My lights considerably flicker whenever a large load comes on in the house and it has been this way since we renovated five years ago. I am attempting to troubleshoot this now and have already probably waited longer than I should have. I did some reading and ultimately removed the cover of the main panel and tested across the two hot wires at the main panel. All circuits were active. The reading I received was 245 +/- 2V, meaning average of 245V but fluctuated between 243V and 247V. I then had my wife turn our whole-house air conditioning unit on and voltage dropped to 237 +/- 1V while AC was running. Is this a normal voltage drop when a large appliance is turned on or is this indicative of an issue?

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    Did the voltage stay low the whole time the ac was on, or did it go back up once the ac had gotten started?
    – Grant
    Oct 18, 2014 at 18:59
  • The voltage stayed low the whole time the AC was on. Oct 18, 2014 at 22:03
  • What size service do you have? When you renovated, did you add elements to the electrical system that would increase your demand? If so, did you also do a load calculation to include the new demand and upgrade the system if required?
    – Tester101
    Oct 19, 2014 at 12:42

4 Answers 4


What, if any work was done to the electrical system when you renovated and the problem started? In addition, what, if any work was done on the house in the immediate vicinity of the electrical service entrance?

Do you happen to own a non-contact thermometer (or know someone you could borrow one from?)

If this is a bad connection (and that's my guess), it will be heating itself (more or less depending on how much current loads in the house are drawing) - ie, if your microwave draws 10 amps, it's heating itself with 20 watts (10A X 2V) when you run that - if your AC draws 30 amps it will be heating with roughly 270 Watts (30A x 9V)

Lacking a non-contact themometer you can sometimes find these by touching the grounded exterior of electrical enclosures and feeling for heat. Having one means you can also look at specific parts inside the panel (but the problem may not be there - it may be in the meter box, which you generally can't open yourself anyway.)

Ideally you'd start at some point when nothing much has been using electricity in the house, or you've actually shut off the main for several hours, go around and feel/measure temperatures, then turn on the power and turn on as many loads as possible and feel/look for an area that is getting much warmer than the rest of the wiring/enclosures.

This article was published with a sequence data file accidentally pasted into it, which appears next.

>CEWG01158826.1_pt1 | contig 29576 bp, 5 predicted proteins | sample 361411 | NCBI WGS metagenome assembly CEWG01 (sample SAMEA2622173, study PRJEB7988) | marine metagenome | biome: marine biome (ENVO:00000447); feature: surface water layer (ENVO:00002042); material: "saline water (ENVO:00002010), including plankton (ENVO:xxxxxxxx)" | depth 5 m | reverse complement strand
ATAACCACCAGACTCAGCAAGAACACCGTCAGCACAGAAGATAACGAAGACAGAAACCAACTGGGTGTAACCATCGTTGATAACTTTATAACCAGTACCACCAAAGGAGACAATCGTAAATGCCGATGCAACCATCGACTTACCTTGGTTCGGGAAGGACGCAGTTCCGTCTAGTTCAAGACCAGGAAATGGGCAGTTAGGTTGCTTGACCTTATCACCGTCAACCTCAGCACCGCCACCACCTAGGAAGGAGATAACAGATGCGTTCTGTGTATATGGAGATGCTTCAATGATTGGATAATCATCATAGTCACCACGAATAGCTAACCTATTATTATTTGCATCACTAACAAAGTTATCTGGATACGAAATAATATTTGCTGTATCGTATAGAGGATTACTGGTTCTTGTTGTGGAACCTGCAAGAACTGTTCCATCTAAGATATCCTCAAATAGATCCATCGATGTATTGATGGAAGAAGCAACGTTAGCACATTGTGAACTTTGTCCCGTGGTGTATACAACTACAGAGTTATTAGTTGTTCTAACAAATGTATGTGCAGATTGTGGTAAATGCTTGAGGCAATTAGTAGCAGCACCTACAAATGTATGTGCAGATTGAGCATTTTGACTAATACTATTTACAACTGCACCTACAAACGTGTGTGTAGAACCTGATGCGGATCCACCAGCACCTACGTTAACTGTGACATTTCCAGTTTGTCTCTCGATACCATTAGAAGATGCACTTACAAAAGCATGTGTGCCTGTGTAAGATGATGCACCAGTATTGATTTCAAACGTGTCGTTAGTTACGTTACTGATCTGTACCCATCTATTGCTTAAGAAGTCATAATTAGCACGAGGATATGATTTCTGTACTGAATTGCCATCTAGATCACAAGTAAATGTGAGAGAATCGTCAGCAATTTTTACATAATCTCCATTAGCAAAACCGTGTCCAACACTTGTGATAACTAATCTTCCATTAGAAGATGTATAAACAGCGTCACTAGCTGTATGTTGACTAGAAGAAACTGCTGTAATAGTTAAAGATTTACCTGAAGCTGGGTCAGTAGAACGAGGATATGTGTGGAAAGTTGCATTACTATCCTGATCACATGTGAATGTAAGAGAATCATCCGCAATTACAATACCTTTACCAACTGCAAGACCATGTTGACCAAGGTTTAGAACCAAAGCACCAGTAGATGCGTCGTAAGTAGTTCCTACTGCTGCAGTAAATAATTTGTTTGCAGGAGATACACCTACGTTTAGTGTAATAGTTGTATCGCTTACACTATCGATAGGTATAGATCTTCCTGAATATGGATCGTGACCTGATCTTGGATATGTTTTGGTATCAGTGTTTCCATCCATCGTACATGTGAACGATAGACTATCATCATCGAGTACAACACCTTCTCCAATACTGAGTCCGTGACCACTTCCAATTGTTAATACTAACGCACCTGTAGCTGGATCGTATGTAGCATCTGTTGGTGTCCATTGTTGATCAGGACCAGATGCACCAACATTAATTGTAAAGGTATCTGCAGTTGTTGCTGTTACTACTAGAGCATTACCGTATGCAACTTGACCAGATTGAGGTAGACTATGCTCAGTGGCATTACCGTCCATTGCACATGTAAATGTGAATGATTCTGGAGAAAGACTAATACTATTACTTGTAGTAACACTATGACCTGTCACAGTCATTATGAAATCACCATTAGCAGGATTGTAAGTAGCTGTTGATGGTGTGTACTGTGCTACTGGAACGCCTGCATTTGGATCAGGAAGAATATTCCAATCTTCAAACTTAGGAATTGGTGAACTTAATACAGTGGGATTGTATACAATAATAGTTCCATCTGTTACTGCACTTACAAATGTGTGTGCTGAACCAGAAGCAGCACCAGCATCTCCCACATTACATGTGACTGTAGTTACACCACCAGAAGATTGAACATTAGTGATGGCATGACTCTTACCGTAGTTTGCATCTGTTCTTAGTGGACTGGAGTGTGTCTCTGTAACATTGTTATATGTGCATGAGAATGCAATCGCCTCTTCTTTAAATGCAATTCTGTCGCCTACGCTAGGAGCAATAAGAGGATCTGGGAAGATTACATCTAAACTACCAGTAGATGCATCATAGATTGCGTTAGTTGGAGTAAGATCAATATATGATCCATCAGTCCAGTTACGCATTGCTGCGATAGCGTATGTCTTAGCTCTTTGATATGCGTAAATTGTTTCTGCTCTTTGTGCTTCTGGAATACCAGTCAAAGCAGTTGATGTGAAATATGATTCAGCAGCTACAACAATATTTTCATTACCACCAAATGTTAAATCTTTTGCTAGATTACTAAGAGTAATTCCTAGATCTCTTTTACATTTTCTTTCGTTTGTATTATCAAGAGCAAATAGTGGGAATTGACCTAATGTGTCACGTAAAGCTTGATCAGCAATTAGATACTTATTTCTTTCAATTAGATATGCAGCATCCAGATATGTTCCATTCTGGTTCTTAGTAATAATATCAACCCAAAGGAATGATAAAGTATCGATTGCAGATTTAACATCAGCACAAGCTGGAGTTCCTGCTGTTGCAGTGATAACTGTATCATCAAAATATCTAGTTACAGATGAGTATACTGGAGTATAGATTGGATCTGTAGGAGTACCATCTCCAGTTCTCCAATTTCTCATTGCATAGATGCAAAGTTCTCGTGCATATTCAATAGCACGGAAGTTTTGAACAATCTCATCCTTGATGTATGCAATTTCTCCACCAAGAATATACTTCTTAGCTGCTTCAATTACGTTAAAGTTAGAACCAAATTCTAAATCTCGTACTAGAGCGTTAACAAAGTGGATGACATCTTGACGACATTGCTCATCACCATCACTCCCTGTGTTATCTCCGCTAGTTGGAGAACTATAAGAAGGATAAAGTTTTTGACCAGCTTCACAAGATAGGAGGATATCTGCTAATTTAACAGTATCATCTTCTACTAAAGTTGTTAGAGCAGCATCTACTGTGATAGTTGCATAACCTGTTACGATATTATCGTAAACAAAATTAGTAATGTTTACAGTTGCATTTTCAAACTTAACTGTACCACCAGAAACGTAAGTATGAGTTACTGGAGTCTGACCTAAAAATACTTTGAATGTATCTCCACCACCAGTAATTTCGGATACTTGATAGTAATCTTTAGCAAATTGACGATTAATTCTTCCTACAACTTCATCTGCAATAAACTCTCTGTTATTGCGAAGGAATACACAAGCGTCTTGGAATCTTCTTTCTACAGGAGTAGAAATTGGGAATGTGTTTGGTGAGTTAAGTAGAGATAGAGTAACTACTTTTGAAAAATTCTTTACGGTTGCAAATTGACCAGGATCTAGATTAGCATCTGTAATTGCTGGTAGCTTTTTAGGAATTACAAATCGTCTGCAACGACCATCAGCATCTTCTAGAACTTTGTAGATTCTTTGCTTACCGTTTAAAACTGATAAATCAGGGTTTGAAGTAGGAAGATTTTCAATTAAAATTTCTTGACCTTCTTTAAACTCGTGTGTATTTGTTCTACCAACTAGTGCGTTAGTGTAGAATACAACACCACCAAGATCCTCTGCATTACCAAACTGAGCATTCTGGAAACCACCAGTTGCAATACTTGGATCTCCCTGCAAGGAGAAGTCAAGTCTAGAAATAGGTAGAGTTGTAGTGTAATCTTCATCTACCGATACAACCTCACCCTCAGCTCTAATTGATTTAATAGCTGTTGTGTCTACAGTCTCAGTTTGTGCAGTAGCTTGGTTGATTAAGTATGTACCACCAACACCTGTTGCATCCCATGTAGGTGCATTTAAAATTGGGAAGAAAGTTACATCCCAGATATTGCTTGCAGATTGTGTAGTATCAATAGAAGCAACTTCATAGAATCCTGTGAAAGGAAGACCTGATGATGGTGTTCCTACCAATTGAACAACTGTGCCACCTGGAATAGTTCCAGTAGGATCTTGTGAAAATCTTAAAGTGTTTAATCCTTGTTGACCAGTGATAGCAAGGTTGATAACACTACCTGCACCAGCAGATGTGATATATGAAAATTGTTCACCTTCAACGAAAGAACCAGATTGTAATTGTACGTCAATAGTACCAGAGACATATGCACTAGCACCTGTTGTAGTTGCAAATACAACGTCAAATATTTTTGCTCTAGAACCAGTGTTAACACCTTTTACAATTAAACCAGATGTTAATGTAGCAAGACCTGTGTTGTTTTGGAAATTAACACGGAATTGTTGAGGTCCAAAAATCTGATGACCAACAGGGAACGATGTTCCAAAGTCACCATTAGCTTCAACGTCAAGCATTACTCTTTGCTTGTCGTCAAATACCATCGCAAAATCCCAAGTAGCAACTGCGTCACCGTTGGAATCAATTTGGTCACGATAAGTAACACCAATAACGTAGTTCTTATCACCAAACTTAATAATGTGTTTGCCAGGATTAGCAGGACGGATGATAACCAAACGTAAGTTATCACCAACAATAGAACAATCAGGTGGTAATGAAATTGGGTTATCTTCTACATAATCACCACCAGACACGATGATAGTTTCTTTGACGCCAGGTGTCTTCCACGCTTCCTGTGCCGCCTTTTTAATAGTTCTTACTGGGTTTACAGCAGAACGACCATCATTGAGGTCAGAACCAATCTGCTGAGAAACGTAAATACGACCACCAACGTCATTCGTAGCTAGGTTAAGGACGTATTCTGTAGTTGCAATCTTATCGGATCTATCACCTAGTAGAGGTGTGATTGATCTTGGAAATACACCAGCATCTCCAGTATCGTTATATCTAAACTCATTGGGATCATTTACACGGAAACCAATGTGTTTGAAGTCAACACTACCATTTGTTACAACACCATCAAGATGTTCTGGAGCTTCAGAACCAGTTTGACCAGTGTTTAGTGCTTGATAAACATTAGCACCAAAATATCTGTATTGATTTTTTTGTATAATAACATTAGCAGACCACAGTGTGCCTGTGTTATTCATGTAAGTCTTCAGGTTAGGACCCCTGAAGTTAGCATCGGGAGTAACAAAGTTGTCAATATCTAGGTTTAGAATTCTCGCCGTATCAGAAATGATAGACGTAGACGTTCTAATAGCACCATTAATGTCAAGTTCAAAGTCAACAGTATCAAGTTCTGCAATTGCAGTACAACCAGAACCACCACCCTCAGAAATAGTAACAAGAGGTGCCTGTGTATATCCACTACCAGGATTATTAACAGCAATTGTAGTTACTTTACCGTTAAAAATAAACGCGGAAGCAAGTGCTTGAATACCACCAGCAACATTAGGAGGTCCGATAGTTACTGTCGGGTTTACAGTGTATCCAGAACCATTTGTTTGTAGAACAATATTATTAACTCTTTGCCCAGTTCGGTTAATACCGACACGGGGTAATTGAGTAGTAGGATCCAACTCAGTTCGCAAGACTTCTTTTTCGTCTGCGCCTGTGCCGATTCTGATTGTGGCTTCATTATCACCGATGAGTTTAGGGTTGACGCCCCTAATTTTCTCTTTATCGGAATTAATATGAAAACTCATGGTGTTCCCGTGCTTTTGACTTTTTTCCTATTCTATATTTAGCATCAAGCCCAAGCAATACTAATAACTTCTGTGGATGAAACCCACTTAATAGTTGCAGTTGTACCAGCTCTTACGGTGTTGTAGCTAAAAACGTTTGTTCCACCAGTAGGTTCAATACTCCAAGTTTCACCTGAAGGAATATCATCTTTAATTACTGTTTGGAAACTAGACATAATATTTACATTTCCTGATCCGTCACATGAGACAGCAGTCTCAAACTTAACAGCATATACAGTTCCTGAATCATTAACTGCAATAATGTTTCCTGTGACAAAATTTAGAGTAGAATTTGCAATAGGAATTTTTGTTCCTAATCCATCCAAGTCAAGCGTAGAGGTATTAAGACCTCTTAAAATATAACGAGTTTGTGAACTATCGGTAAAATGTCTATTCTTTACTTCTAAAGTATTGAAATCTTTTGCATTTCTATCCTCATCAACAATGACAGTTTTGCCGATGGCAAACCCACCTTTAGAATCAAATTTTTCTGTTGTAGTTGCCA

Since you are evidently comfortable in the open service panel, you can also check for voltage differences between the incoming wire and the terminal it connects to, and/or see if the voltage you measure is very different (under load) if measured from terminal to terminal or from incoming wire to incoming wire. That checks that end of the meter-to-service cables - the other end you generally need an electrician or the power company to check.

It is important to find and solve this issue before it gets worse; you're in the early stages of "how electrical fires get started" IMHO.

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    I used "renovated" very liberally. We actually replaced the house rebuilding on the existing foundation. The entire electrical system is brand new, including from the telephone pole to the house. Oct 19, 2014 at 11:57
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    Right. So, on the one hand, all connections were new, and on the other hand, they should all be up to snuff, size-wise, etc. So you definitely have a problem here, and my bet remains with "bad connection somewhere" though I suppose it's possible there's an undersized aluminum wire outside the house where code permits the utility to pretty much suit itself, and cheap is what suits them all too often.
    – Ecnerwal
    Oct 19, 2014 at 18:07

The fact that the voltage drops that much at the main leads pretty well says it is a power delivery problem upstream of there.